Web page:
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Rubies is a much better solution than a borderless table. I tried to record a macro to open the rubies dialog box and select 'bottom' for the position so I don't have to take my hands off the keyboard to add a gloss. Unfortunately, you cannot record a macro to open a window, but I did successfully use Tools > Customize to assign Ctrl-Alt-R to open the dialog box. I still need to use the mouse to select 'bottom' for the position, though. Wish I could make 'bottom' the default.

John_Jason gravatar imageJohn_Jason ( 2020-01-15 20:02:32 +0100 )edit

Try this macro:

DefObj o : DefStr s
Sub setRuby
    ' Sets ruby to word at current cursor '
    Dim oContr, sText, oList(0), oData(3) As New com.sun.star.beans.PropertyValue
    oContr = ThisComponent.CurrentController
    sText = InputBox ("Enter Ruby text", "Ruby", Chr(1))
    If sText = "" Then Exit Sub ' cancel '
    If sText = Chr(1) Then sText = "" ' empty + OK = delete ruby '
    ' https://wiki.openoffice.org/wiki/Documentation/DevGuide/Text/Ruby '
    oData(0).Name = "RubyText"
    oData(0).Value = sText
    oData(1).Name = "RubyAdjust"
    oData(1).Value = 1 ' RubyAdjust_CENTER '
    oData(2).Name = "RubyIsAbove"
    oData(2).Value = False
    ' https://opengrok.libreoffice.org/xref/core/offapi/com/sun/star/text/RubyPosition.idl '
    oData(3).Name = "RubyPosition"
    oData(3).Value = 1 ' below '
    oList(0) = oData
    oContr.setRubyList(oList, True)
End Sub
Mike Kaganski gravatar imageMike Kaganski ( 2020-01-15 22:27:38 +0100 )edit

Mike, Thanks for the macro. Unfortunately I don't know what to do with the code. I want it to be available to any document in Writer, but I can't figure out where to put it in order to achieve that. And I can't figure out how to save it either. There are a bewildering list of places in the macros tree. (And it doesn't help that I'm on a UHD display so the icons are all about 2mm high.)

John_Jason gravatar imageJohn_Jason ( 2020-01-15 22:56:21 +0100 )edit
  1. In Writer, go to ToolsMacrosEdit Macros
  2. Make sure to open My Macros & DialogsStandardModule 1
  3. Paste the macro there as is; press Ctrl+S to save the module
  4. Return to Writer; go to ToolsCustomizeKeyboard, and assign a key combination to this macro
Mike Kaganski gravatar imageMike Kaganski ( 2020-01-15 23:04:16 +0100 )edit

I don't have Edit Macros. In Tools > Macros >. But never mind, I finally got it saved, and assigned Ctrl-Alt-R to it. However, it centers the text instead of setting it left aligned. To fix this I edited: oData(1).Value = 1 ' RubyAdjust_CENTER ' to 'LEFT and re-saved it, but it still centered the ruby text until I figured out that I needed to change the number on that line as well - to '3' for left aligned. But now that I have the ruby text left aligned, it is changing the text on line 1 so that it expands to the width of the ruby text on line 2, i.e., I get:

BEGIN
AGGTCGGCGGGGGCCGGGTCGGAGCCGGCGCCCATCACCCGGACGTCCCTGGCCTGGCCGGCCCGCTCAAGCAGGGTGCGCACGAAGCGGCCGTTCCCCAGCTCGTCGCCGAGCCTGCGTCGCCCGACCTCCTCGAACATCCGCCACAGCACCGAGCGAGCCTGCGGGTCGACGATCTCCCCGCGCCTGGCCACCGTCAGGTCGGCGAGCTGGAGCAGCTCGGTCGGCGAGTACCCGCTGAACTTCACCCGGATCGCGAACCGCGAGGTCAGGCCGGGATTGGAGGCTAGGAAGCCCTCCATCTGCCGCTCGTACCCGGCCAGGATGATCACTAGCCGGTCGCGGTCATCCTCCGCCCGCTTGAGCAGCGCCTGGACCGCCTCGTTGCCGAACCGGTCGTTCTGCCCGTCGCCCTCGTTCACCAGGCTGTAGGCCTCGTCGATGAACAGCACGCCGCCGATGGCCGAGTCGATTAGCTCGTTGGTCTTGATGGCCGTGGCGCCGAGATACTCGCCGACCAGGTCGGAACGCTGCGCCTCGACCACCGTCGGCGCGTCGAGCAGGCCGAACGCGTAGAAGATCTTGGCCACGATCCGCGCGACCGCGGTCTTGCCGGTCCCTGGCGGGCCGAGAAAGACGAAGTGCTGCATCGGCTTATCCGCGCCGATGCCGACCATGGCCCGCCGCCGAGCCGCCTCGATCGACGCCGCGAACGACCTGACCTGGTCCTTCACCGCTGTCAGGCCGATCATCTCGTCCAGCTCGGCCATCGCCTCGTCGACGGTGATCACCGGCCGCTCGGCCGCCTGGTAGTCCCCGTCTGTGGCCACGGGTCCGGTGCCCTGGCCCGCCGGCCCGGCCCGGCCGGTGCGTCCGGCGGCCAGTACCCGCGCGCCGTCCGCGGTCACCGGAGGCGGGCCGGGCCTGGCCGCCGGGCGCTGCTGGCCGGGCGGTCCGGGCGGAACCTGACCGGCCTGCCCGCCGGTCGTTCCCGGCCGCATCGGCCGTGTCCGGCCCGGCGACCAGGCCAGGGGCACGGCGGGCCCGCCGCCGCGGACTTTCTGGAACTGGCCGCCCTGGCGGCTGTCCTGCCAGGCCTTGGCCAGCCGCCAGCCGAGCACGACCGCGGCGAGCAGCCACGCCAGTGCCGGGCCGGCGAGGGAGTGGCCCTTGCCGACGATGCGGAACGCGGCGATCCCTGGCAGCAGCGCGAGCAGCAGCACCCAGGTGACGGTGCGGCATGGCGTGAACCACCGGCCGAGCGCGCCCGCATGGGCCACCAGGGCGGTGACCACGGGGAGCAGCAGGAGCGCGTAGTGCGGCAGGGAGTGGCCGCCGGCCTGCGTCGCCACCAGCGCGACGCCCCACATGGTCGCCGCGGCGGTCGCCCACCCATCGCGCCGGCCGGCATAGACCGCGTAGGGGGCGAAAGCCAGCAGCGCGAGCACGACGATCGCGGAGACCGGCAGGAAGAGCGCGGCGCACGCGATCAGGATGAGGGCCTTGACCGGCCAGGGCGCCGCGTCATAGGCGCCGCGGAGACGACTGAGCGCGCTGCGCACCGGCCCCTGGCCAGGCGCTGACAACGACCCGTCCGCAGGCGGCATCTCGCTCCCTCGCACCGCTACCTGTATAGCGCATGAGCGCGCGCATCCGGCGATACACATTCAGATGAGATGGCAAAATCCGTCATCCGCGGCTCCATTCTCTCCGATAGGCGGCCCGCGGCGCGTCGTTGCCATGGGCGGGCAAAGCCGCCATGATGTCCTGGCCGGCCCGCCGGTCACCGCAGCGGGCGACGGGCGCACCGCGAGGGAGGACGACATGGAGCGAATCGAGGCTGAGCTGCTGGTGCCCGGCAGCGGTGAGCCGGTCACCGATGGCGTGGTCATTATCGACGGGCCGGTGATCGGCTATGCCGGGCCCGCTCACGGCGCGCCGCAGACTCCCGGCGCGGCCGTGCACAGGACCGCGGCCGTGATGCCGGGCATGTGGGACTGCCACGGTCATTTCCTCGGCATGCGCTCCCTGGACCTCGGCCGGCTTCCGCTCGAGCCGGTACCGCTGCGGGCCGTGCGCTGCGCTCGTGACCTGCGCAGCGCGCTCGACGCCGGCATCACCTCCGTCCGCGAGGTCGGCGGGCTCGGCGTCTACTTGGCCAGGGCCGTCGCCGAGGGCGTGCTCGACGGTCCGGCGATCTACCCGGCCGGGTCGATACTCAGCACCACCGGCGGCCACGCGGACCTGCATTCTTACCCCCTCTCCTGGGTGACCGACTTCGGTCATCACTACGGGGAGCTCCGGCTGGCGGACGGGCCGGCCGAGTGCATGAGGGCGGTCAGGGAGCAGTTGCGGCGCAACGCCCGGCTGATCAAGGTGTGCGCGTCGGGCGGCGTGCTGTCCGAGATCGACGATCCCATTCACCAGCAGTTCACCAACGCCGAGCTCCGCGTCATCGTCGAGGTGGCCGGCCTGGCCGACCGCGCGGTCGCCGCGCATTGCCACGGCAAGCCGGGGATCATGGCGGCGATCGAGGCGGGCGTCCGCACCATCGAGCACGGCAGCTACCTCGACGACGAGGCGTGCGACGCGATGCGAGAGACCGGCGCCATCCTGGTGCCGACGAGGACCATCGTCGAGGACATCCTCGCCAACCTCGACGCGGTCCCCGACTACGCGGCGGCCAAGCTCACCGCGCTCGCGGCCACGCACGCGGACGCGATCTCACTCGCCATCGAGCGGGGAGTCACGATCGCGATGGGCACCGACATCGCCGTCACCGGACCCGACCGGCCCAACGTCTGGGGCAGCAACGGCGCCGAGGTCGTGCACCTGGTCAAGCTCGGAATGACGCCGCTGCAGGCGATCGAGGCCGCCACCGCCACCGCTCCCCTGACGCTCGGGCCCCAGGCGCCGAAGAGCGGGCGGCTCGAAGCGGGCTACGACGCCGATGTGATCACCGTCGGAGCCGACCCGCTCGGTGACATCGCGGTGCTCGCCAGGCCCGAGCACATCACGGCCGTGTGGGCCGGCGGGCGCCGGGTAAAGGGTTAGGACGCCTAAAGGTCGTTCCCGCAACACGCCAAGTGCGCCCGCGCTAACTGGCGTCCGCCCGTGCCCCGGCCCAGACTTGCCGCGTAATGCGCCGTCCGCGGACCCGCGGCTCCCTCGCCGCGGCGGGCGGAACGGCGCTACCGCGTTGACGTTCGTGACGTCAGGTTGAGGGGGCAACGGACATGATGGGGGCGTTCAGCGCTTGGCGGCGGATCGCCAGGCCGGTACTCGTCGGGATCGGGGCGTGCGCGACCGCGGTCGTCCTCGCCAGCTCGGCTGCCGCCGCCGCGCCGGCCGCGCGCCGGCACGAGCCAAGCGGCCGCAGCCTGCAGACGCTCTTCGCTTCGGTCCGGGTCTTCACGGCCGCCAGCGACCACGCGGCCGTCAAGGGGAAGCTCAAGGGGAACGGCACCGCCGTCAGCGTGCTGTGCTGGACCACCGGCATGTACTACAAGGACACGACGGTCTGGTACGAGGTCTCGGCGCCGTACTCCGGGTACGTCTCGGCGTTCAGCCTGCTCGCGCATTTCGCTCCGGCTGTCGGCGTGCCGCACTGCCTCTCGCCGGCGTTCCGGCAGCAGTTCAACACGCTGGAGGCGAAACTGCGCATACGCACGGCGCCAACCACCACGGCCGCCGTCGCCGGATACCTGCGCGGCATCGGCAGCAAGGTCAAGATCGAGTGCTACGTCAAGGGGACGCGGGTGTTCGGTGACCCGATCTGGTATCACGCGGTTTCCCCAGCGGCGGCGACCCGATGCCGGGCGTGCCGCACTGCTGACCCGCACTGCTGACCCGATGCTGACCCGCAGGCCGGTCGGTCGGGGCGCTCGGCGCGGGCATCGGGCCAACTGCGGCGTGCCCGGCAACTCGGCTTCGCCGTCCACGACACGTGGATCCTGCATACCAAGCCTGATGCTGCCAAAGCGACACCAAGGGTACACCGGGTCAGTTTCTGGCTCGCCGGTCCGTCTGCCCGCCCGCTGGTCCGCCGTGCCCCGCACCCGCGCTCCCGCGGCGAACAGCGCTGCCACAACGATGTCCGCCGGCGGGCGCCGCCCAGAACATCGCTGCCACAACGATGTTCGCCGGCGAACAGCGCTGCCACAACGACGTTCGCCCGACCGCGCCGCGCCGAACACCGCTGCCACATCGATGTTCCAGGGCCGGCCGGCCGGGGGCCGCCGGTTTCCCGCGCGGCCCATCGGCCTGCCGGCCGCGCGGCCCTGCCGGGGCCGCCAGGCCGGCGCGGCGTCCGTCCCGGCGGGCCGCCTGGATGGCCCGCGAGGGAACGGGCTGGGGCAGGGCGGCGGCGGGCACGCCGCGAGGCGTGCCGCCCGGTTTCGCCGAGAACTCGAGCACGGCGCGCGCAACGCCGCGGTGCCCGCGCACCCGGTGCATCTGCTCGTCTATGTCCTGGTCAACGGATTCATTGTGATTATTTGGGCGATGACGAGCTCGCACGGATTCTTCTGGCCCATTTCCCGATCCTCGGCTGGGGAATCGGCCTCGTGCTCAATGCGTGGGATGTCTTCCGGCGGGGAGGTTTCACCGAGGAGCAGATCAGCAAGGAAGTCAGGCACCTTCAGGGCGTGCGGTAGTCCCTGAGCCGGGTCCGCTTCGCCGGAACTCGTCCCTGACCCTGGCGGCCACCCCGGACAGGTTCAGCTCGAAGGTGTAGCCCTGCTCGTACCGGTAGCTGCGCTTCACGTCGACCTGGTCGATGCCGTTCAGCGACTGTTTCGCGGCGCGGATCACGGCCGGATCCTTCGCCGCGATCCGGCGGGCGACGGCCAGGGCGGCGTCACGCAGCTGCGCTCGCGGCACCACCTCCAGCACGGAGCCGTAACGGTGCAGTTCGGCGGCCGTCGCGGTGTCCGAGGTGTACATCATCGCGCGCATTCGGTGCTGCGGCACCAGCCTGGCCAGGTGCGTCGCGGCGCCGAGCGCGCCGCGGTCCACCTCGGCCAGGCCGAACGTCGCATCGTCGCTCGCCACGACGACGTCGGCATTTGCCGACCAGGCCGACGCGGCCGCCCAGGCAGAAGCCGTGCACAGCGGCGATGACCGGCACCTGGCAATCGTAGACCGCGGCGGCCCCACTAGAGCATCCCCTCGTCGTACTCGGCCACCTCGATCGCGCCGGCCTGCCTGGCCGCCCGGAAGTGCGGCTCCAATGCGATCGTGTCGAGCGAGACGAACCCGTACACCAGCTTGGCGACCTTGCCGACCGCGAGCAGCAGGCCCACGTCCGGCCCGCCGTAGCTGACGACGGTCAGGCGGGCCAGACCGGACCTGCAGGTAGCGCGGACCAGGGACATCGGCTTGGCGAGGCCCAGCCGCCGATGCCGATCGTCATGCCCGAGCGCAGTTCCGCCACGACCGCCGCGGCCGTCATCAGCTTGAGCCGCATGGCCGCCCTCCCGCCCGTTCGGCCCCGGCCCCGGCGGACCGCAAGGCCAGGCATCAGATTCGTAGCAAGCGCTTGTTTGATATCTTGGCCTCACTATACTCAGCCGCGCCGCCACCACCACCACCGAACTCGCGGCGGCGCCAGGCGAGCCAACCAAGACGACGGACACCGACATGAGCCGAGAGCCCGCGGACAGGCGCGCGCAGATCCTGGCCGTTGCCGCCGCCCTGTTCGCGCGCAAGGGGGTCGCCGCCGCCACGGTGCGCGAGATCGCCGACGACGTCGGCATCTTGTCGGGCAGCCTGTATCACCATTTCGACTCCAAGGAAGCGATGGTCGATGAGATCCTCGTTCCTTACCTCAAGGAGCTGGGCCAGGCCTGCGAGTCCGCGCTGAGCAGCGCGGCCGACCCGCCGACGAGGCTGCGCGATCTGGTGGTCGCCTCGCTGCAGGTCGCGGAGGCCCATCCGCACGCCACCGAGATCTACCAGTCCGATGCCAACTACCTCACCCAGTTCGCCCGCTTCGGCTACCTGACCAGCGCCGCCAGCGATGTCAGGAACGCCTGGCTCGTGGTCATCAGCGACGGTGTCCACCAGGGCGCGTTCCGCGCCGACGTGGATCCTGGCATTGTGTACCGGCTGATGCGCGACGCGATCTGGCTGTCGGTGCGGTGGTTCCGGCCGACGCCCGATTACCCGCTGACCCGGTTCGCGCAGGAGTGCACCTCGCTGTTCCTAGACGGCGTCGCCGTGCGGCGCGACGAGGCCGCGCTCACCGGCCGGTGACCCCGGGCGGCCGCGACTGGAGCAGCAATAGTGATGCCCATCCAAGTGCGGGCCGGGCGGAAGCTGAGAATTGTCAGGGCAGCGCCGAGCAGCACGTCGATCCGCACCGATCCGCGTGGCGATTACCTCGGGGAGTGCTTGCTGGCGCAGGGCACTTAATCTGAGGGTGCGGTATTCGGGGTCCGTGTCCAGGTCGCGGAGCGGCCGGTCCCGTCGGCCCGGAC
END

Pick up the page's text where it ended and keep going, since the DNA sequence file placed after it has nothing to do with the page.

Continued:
T ... e .... m .... o (ignore the ....)

Fear.1.s.pres.ind

Instead of:

Temo

Fear.1.s.pres.ind

I don't know how to fix that. :(

John_Jason gravatar imageJohn_Jason ( 2020-01-16 01:49:24 +0100 )edit

RubyAdjust_LEFT is 0, not 3: 3 is RubyAdjust_BLOCK, which gives that alignment. You may replace all that 2 ' RubyAdjust_LEFT ' with com.sun.star.text.RubyAdjust.LEFT for convenience. See https://opengrok.libreoffice.org/xref/core/offapi/com/sun/star/text/RubyAdjust.idl.

You could figure that by opening normal Ruby dialog after using that "3" and checking the resulting alignment there ;-)

Mike Kaganski gravatar imageMike Kaganski ( 2020-01-16 06:08:58 +0100 )edit

Ah! Now it's working correctly. Thanks a lot for your help!

John_Jason gravatar imageJohn_Jason ( 2020-01-16 06:58:42 +0100 )edit
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answered 2020-01-15 10:01:29 +0100

sveinki gravatar image

It's fairly straightforward to use a table for this in Writer: image description

After creating the table, select it and choose Table --> Properties, then in the Table-tab, choose some other alignment than Automatic (this makes column width editable individually). Also in the Borders-tab you can choose whether to display cell borders.

One question back: Rows 2 and 3 in the image above are two versions of the same; which one would you use?

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If you're going to use a table to do this then the cells of the third row must be combined. The third line is just a free translation, so it is all one sentence. The spacing requirements apply only to the first line the second line. You could also just make it a two-row table and stick the free translation underneath the table, but then you might run into line spacing issues. And having said that, rubies is better. :)

John_Jason gravatar imageJohn_Jason ( 2020-01-15 22:43:31 +0100 )edit
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Asked: 2020-01-15 01:15:30 +0100